Yes, that’s right, break is over. And now that break is over, it’s time to tell you about the amazing development known as Calculus the Musical. That’s right, the math students took a field trip to Germantown to see a musical. About Calculus. And were gonna critique it. So strap on your seat belts and get ready for a ride as we start rating it in various area of subject matter.
This musical has the single most bizarre plot that I have ever encountered in my entire life – and that’s saying something. It is the story of a girl who invents a time-travelling, dimension travelling crab, and then travels back in time to another dimension where she teaches Isaac Newton how to solve a calculus problem, but Isaac Newton is a possible alcoholic with multiple-personality disorder and a pastry addiction. 100% no joke. I couldn’t make that up if I tried. And I didn’t even figure out that this was the story until about halfway through, so imagine my confusion during the first half.
Calculus. Enough said.
The set design honestly consisted of a table, a chair, and a projector screen where story hints were displayed for those who were as utterly lost as I was. Props consisted of a powdered grey wig, the fur jacket made of a giant skinned wolf, and Archimedes’ seemingly modern bathrobe. Oh yeah, and Isaac Newton’s action figure of Isaac Newton holding an Isaac Newton action figure. Isaac occasionally has arguments with said action figure.
Apparently, the Germantown powers to be decided that Calculus the musical was unworthy of even being shown in an auditorium, as we were filed in to a single half of the Germantown gym, and then stuffed much, much, much tighter than sardines onto the crappy Germantown bleachers. The Germantown students, being the natural favorites, got the cream of the crop seats; namely plastic folding chairs. While this may not sound impressive, everyone on the bleachers over the height of 5’4″ had to hug their knees against their body to even fit. And getting up to go to the bathroom was beyond the realm of possibility.
In all honesty the acting was the only thing even remotely good about this production. The actors (of which there were only two, possibly due to a complete lack of funding) managed to show a great deal of enthusiasm on a topic that they admittedly neither knew about nor especially cared about. They were able to perform some pretty hard, if somewhat hard to understand, songs, and they managed to keep a straight face while posing as a sidewalking-crab-girl and a pastry-obsessed-multiple-personality-disorder-scientist. Also, I’m pretty sure that there was at least 6 fat jokes directed at one of the actors, and she took it pretty well.
At one point, the actors asked for volunteers to help out in a song. While I may have been commenting on the actor’s enthusiasm before, that was nothing next to the enthusiasm of this one guy who trampled probably five different people so he could get up on “stage.” Unfortunately, it seemed that this guy’s enthusiasm was soon to be dashed against rocks as it turned out that all he got to do was hold a sign that said peak and thrust it into the air when the word peak was said. However, this dude kept his enthusiasm up, and must have been the best peak-sign-holder ever born, because each time the word peak was said, he thrust his sign up with such enthusiasm and force that he must have gotten whiplash. You are a role model for us all peak dude. Rock on peak dude, rock on.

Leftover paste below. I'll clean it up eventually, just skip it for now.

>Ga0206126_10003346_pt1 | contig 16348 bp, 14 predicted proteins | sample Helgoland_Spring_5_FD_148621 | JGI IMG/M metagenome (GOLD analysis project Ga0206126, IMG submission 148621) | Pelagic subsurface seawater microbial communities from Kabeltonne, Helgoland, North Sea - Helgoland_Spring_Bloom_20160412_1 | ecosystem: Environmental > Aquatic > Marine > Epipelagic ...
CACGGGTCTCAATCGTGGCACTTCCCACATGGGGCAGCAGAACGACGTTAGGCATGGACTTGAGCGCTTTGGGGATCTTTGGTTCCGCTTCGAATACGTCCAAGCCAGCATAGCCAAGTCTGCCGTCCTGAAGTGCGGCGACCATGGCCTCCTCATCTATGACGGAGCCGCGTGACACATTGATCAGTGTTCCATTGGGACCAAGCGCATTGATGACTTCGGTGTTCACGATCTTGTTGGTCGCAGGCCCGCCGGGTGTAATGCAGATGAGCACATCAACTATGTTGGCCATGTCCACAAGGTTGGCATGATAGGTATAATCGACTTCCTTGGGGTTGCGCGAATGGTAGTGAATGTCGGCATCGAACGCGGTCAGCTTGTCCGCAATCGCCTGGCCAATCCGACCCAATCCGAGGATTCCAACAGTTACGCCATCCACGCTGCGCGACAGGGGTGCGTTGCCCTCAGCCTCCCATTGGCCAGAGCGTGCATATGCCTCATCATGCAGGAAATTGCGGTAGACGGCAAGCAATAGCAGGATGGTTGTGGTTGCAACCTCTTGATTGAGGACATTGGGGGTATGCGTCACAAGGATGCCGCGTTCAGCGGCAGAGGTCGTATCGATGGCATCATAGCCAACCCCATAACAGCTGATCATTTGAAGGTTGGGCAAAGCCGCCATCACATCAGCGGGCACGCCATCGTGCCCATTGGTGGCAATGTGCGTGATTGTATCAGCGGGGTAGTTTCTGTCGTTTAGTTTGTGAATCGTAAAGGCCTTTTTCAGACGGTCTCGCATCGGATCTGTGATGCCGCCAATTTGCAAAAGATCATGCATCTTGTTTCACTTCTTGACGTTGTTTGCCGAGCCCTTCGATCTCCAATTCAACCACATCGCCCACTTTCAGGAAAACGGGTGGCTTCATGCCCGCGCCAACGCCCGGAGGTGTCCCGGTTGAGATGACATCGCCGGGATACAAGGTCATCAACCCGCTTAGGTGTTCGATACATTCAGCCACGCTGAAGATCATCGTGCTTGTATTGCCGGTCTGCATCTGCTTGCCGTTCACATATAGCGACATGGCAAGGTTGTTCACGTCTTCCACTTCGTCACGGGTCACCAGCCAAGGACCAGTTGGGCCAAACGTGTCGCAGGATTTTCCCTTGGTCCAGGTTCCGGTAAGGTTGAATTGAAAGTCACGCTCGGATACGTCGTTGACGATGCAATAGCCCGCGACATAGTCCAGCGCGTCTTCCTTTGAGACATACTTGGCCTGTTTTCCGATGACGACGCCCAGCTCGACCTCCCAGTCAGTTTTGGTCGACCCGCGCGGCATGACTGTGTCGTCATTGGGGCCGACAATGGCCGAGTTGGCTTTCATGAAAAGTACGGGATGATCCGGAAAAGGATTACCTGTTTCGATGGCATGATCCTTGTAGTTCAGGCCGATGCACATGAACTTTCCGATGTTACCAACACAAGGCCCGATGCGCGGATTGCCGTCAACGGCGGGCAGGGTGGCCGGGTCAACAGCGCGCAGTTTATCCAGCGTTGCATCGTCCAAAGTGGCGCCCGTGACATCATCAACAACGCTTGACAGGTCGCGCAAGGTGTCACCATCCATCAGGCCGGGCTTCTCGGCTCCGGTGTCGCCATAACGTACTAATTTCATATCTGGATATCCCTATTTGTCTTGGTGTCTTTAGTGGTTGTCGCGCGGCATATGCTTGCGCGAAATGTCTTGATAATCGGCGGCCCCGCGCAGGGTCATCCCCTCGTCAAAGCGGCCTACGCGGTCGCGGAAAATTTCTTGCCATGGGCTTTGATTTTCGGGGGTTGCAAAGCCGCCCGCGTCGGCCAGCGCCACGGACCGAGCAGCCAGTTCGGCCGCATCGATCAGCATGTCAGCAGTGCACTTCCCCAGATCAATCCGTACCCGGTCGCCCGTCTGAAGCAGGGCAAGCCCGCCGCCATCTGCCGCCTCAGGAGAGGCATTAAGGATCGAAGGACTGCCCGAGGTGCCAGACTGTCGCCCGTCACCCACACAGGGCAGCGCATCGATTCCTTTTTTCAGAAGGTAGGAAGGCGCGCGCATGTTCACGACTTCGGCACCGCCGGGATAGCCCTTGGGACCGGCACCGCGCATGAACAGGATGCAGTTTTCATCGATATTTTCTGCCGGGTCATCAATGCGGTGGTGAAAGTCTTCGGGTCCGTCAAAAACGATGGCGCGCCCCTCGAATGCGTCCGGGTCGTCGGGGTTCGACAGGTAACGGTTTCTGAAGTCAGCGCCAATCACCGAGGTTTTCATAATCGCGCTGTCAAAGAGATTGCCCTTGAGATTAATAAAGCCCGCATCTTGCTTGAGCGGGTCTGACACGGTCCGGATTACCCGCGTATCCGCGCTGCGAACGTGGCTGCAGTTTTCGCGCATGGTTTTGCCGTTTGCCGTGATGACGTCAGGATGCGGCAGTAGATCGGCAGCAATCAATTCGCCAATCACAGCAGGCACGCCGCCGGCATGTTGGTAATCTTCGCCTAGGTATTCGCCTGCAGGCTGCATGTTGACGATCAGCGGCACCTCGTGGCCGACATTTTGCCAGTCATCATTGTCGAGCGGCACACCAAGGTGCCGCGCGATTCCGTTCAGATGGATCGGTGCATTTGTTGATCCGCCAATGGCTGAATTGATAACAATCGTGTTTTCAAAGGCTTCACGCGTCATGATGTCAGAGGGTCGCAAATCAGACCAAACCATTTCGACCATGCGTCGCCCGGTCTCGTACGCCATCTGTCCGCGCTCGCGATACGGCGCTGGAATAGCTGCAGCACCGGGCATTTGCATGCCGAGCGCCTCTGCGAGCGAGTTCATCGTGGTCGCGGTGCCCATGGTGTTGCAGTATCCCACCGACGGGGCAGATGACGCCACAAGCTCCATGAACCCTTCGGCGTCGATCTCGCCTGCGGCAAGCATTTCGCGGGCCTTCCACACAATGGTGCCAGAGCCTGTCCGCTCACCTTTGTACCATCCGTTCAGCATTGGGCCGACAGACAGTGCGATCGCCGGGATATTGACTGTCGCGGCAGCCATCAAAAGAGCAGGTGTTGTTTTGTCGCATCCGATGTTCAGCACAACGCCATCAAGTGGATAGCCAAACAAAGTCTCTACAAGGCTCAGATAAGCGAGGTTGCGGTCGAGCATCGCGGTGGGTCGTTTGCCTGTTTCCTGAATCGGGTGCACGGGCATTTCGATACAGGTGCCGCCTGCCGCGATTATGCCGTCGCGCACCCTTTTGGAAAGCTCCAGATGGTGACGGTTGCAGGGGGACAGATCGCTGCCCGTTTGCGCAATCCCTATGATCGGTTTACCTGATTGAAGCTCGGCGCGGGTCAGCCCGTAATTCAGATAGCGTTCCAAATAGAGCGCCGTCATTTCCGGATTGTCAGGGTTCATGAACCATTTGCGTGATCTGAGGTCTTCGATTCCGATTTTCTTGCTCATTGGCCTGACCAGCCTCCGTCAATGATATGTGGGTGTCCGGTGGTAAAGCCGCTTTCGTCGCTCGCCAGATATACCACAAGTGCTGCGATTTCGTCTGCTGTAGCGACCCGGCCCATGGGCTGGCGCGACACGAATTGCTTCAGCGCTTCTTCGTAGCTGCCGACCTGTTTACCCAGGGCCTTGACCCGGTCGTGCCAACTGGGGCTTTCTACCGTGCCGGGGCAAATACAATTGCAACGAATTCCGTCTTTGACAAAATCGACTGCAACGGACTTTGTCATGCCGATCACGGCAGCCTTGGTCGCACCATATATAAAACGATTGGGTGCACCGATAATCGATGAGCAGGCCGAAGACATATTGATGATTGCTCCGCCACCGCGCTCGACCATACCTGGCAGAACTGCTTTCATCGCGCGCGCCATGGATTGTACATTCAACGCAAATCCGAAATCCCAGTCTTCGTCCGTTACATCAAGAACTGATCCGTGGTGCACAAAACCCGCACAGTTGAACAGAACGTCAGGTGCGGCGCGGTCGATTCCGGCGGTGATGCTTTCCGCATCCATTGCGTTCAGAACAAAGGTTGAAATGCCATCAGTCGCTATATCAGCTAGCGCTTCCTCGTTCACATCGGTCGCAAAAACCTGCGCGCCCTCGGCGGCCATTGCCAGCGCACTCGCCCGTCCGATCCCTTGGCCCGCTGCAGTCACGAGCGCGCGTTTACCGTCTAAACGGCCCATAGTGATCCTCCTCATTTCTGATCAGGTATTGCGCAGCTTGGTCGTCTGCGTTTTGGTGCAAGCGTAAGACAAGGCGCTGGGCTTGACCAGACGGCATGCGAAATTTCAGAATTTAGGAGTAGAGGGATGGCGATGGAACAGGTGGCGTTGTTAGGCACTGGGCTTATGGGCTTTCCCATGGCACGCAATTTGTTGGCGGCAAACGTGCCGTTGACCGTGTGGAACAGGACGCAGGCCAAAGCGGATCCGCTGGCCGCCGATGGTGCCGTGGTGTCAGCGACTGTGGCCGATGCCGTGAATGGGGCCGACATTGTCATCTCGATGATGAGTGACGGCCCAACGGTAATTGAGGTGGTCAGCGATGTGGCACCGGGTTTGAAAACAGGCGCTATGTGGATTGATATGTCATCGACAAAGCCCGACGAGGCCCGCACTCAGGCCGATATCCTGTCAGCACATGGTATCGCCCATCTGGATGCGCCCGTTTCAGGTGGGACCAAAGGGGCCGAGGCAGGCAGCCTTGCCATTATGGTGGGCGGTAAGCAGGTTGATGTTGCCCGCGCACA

It took me until about halfway through to realize that the entire thing was just an advertisement for STEM, proclaiming that “you too can be smart like Isaac Newton!!” This, of course, is an incorrect statement, as the play clearly shows that Isaac Newton only became smart after a visit from a time-travelling crab girl.
There was a Calculus the Musical gift-shop. I’m pretty sure that Mr. Evans was the only person within the entire building that went within five feet of it.
After the play, all of the Greenville students got to go to Olana, and then went to McDonald’s for lunch. We highly recommend that if you ever get offered the chance to go on this field-trip, take it, just so you can get the McDonald’s. I’m Lovin It.
After some hard thinking and decision making, I have awarded Calculus the Musical a 3.1415 out of 10 bowls of Macaroni. I would put a picture of that many bowls of macaroni, but I’m lazy.
Remember to enjoy yourself this vacation, and avoid thinking about calculus as much as possible.
Meanwhile in other news, Peak guy was spotted frolicking in circles outside of the Germantown high school on the sidewalk. Apparently, Peak guy can find enjoyment out of even the little things in life, like sidewalks. Rock on Peak guy, rock on.